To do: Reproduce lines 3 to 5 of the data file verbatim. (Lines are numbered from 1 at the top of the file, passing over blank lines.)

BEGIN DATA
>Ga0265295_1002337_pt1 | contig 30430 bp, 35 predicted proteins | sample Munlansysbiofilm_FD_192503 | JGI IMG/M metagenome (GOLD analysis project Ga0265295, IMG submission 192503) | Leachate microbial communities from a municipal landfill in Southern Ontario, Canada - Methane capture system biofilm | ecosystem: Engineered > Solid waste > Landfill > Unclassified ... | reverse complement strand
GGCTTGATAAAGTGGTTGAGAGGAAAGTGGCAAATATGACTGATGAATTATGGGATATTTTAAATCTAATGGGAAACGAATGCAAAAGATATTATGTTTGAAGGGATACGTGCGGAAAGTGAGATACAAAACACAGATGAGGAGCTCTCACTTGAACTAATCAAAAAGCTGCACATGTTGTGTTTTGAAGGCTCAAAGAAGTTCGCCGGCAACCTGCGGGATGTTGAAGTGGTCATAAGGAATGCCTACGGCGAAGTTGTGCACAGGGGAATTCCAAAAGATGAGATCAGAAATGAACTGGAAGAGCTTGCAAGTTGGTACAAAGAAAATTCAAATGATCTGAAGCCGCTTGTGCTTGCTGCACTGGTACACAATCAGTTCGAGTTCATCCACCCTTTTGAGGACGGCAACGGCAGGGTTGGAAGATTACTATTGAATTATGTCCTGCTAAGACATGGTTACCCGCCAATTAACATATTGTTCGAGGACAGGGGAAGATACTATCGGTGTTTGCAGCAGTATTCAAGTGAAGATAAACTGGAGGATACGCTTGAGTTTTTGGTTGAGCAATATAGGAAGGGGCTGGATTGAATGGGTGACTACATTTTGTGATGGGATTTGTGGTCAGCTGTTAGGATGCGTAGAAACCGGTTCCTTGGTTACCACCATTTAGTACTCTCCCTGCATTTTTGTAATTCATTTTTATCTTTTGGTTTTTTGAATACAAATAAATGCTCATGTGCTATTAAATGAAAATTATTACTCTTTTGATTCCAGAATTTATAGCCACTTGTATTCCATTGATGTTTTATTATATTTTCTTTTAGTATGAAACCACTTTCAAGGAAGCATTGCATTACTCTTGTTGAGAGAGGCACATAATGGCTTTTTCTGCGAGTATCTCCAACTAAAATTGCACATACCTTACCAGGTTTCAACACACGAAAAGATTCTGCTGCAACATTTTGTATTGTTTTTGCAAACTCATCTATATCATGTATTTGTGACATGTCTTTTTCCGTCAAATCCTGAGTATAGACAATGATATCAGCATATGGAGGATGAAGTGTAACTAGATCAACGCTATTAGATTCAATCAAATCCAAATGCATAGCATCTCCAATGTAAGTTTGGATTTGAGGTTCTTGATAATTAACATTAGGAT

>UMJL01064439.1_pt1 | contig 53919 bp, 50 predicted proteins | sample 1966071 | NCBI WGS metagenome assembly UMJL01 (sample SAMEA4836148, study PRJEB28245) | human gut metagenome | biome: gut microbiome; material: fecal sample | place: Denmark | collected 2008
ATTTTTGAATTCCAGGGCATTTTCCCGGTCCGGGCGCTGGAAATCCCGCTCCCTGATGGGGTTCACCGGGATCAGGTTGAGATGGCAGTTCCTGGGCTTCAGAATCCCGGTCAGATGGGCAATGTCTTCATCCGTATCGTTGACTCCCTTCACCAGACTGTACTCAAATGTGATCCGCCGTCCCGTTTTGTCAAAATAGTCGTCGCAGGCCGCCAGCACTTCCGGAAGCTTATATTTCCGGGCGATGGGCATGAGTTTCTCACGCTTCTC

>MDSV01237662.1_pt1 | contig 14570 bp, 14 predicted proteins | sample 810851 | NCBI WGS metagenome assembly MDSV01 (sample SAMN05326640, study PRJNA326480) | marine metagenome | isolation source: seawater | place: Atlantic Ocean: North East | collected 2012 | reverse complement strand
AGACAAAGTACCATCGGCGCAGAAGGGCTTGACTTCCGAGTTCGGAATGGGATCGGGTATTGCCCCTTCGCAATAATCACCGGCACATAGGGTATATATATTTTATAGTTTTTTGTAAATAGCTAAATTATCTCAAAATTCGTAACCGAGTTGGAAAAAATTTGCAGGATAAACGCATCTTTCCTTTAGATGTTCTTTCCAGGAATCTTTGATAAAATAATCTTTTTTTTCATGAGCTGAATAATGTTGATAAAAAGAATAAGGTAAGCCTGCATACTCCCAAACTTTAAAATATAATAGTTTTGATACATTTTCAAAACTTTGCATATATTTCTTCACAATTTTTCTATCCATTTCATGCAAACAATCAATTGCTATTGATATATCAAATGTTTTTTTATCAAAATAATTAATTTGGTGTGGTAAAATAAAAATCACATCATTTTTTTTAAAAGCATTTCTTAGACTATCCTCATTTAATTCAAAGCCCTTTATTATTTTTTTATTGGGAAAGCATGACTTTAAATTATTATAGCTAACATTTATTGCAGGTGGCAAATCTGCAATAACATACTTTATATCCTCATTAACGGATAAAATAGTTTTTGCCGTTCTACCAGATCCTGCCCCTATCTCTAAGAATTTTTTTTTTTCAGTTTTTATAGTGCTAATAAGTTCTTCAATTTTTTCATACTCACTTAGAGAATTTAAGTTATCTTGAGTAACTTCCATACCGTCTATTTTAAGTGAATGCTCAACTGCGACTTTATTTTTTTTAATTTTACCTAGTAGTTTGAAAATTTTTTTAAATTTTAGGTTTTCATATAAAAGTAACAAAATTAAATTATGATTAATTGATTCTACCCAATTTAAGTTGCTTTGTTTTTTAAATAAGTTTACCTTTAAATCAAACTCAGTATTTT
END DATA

>UMJL01064439.1_pt1 | contig 53919 bp, 50 predicted proteins | sample 1966071 | NCBI WGS metagenome assembly UMJL01 (sample SAMEA4836148, study PRJEB28245) | human gut metagenome | biome: gut microbiome; material: fecal sample | place: Denmark | collected 2008
ATTTTTGAATTCCAGGGCATTTTCCCGGTCCGGGCGCTGGAAATCCCGCTCCCTGATGGGGTTCACCGGGATCAGGTTGAGATGGCAGTTCCTGGGCTTCAGAATCCCGGTCAGATGGGCAATGTCTTCATCCGTATCGTTGACTCCCTTCACCAGACTGTACTCAAATGTGATCCGCCGTCCCGTTTTGTCAAAATAGTCGTCGCAGGCCGCCAGCACTTCCGGAAGCTTATATTTCCGGGCGATGGGCATGAGTTTCTCACGCTTCTC

>MDSV01237662.1_pt1 | contig 14570 bp, 14 predicted proteins | sample 810851 | NCBI WGS metagenome assembly MDSV01 (sample SAMN05326640, study PRJNA326480) | marine metagenome | isolation source: seawater | place: Atlantic Ocean: North East | collected 2012 | reverse complement strand